Spring house, garden & farm tour, this Sunday 12th September

Spring house, garden and farm tour, Murrnong Event Banner
photo by Patrick Casey

Regional lockdown restrictions have eased just in time for our long planned House, Farm and Garden tour this Sunday, 12th September. 12.30pm to 3pm, bookings here.

Outdoor tours for up to 20 people are allowed, and there are no restrictions on travel distance within regional Victoria, other than the Shepparton bubble.

People from Melbourne mostly won’t be able travel here, but we will do another tour when restrictions lift.

Event description

Murrnong has been evolving since 1996 from what had been a grass field. These days Murrnong is a self-reliant home and farm, with food gardens, tree crop agriculture, and shelter forestry of trees and shrubs. You can see more about Murrnong at murrnong.com

What a tour can include

Typically a tour will progress from the house, to the gardens, to the garden farming, tree crops, and forestry. See how considered permaculture design and ongoing management can lead to a regenerated and attractive landscape that sustains family, friends, visitors, and customers. Get a sense of what productive downshifter life can be like.

For permaculture students, a Murrnong tour is an example of open-ended design, adapting to changing times and changing personal circumstances. It is also  an opportunity to see how tree plantings evolve over time with ongoing management, and to get a sense of the kind of space that tree plantings need as they develop.

Meet the chickens, the milking goats, and Murrnong designer and developer, David Arnold.

Farm produce will be available for sale at the beginning and end of the tour.

Autumn house, garden and farm tour

We are in our super busy time here at Murrnong right now, in late December, with Cecilia away visiting her family and leaving a big hole in the Murrnong team. We are working hard to keep up with the summer fruit ripening – mulberries, apricots, and Morello cherries just now – and the return of face to face farmers’ markets. We’ll be at the Lancefield farmer’s market this Saturday, 19th Dec, or call in to our farm shop during business hours (fresh fruit for your pavlova!).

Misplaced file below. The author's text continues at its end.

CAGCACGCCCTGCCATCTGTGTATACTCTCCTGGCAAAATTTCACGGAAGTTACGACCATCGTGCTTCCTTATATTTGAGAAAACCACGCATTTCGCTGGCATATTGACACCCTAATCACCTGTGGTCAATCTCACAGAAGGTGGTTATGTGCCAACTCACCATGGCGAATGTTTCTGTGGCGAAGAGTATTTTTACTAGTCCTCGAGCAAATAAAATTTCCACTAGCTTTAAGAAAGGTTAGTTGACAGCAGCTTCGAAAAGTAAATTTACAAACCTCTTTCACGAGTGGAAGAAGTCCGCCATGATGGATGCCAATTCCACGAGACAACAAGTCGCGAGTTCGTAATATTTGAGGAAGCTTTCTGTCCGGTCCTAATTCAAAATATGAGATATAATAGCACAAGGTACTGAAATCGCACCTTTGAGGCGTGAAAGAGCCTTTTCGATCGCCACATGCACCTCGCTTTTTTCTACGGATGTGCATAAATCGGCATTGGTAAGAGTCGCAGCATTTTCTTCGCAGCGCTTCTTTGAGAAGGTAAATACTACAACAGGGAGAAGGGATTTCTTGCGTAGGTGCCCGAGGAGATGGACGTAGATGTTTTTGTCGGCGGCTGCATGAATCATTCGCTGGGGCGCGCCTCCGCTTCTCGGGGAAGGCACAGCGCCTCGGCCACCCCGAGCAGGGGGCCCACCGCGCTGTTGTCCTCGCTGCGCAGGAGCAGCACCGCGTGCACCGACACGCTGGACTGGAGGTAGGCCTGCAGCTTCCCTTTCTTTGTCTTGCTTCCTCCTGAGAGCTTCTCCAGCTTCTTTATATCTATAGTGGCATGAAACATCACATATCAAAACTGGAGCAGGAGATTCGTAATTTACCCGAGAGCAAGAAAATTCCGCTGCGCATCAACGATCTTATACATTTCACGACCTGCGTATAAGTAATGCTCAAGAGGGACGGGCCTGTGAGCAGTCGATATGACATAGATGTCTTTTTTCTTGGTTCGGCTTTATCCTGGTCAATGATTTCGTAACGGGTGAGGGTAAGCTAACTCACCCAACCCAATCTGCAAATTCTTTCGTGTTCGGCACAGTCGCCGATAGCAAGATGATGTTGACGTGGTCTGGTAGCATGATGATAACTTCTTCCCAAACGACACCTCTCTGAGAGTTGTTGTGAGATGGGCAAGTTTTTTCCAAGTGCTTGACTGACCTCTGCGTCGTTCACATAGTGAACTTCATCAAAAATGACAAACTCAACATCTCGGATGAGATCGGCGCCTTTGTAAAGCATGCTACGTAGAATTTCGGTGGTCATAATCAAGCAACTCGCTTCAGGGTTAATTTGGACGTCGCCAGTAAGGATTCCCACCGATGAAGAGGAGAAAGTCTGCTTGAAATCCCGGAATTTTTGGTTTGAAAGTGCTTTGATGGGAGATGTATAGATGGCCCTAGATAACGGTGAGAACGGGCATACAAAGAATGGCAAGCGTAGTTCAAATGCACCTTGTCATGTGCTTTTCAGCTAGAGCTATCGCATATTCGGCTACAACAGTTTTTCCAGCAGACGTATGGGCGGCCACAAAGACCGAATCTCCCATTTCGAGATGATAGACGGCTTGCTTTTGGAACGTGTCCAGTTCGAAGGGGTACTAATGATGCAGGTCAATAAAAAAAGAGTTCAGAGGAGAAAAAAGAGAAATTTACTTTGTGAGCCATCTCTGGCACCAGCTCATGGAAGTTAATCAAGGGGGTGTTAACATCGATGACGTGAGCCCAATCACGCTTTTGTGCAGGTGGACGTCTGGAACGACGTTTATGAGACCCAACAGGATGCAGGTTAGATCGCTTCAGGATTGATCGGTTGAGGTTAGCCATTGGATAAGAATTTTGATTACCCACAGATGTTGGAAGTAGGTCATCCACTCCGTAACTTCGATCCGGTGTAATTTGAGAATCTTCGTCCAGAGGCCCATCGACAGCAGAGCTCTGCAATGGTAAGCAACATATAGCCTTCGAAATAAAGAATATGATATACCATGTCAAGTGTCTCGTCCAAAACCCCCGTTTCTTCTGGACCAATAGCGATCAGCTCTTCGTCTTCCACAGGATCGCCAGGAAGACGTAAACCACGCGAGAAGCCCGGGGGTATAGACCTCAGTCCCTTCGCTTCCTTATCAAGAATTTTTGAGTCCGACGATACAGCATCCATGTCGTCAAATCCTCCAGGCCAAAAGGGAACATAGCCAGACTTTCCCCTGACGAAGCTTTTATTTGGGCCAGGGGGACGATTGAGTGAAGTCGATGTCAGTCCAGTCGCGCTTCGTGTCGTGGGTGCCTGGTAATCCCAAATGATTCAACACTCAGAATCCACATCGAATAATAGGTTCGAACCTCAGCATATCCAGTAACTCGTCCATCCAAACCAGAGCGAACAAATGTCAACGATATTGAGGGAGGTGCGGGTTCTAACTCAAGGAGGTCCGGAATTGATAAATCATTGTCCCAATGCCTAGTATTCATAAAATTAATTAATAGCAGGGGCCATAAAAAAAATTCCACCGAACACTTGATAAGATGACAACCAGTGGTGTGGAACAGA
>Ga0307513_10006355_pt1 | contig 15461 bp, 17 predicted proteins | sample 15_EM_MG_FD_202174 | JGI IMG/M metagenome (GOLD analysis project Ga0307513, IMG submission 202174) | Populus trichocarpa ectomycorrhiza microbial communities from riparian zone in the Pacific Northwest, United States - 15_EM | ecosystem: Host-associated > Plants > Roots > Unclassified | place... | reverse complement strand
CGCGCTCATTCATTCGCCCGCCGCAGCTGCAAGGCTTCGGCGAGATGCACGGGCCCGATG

We are also planning for the year ahead, with our 2021 PDC starting in January, and our autumn tour in May.

Tickets are now available for our Autumn 2021 tour. You can buy tickets here, and read more about what to expect from a tour, here.

2021 Permaculture Design Course

Our 2021 PDC, six weekends over five months, takes place every third weekend from January 23rd through to May, 2021.

Follow the booking link for more information about the PDC, or go to murrnong.com/pdc

2021 Murrnong PDC, and more

The 2021 Murrnong Permaculture Design Course begins on Saturday Jan 23, and takes place over six weekends until May 16. All the dates and other details for the course are available here, and tickets here.

We are really pleased to have been able to add three new RetroSuburbia style house and garden retrofits to our site visits this year, and yes, these have been developed by previous PDC participants. Through these visits we engage with seven home gardens, seven house/ building retrofits, and 3 or 4 farm enterprises. We hear from at least eight women and eight men…. it takes a village to teach a permaculture course! Again this year one of those tutors is our special guest David Holmgren, who will be with us for the April weekend.

House, Garden and Farm tour, Sunday 6 December
Our ‘spring’ tour is a little late this year, and is coming up soon. Read more here, and tickets here.

Introduction to Permaculture, Numurkah, Sunday 29th November
This one is coming up really soon, this Sunday. If you live in or near northern Victoria, or are due for a visit, you can read more here, and get tickets here.

Internships and learning exchange at Murrnong
This is an opportunity to live and learn in the non-monetary economy. Internship tasks and program can be tailored to suit specific interests. Murrnong’s size, and diversity of elements, allow for a big range of tasks and allow for visitors to choose areas of responsibility.
There is even more scope for responsibility with Cecilia away for at least four months from December 2020. Read more here.

Mario and Reiko, November 2020

2019 Spring tour, workshops, and PDC at Murrnong

Here is what’s coming up this Spring at Murrnong.

Spring House, Garden and Farm Tour

Saturday 5th October 2019, at Murrnong

Workshops

Introduction to Permaculture, Alexandra

Sunday 8th September 2019, at a home and garden in Alexandra, Vic

Living and Working With Trees and Shrubs

Sunday 15th September 2019, at Murrnong

RetroSuburbia in Wangaratta

Sunday 22nd September 2019, at a suburban home in west Wangaratta, Vic

Permaculture Design Course

This is the one for a more extended, holistic, and wide-ranging learning experience. We can’t solve our problems with the thinking that created them. Starts November 23rd, seven weekends over seven months.

The Spring shift

Pasture growth is a grazing resource and our main soil development tool. In the tree crops at this time of year we mow to set back the grass, and free up the soil and water resources for tree growth and fruiting.

orchard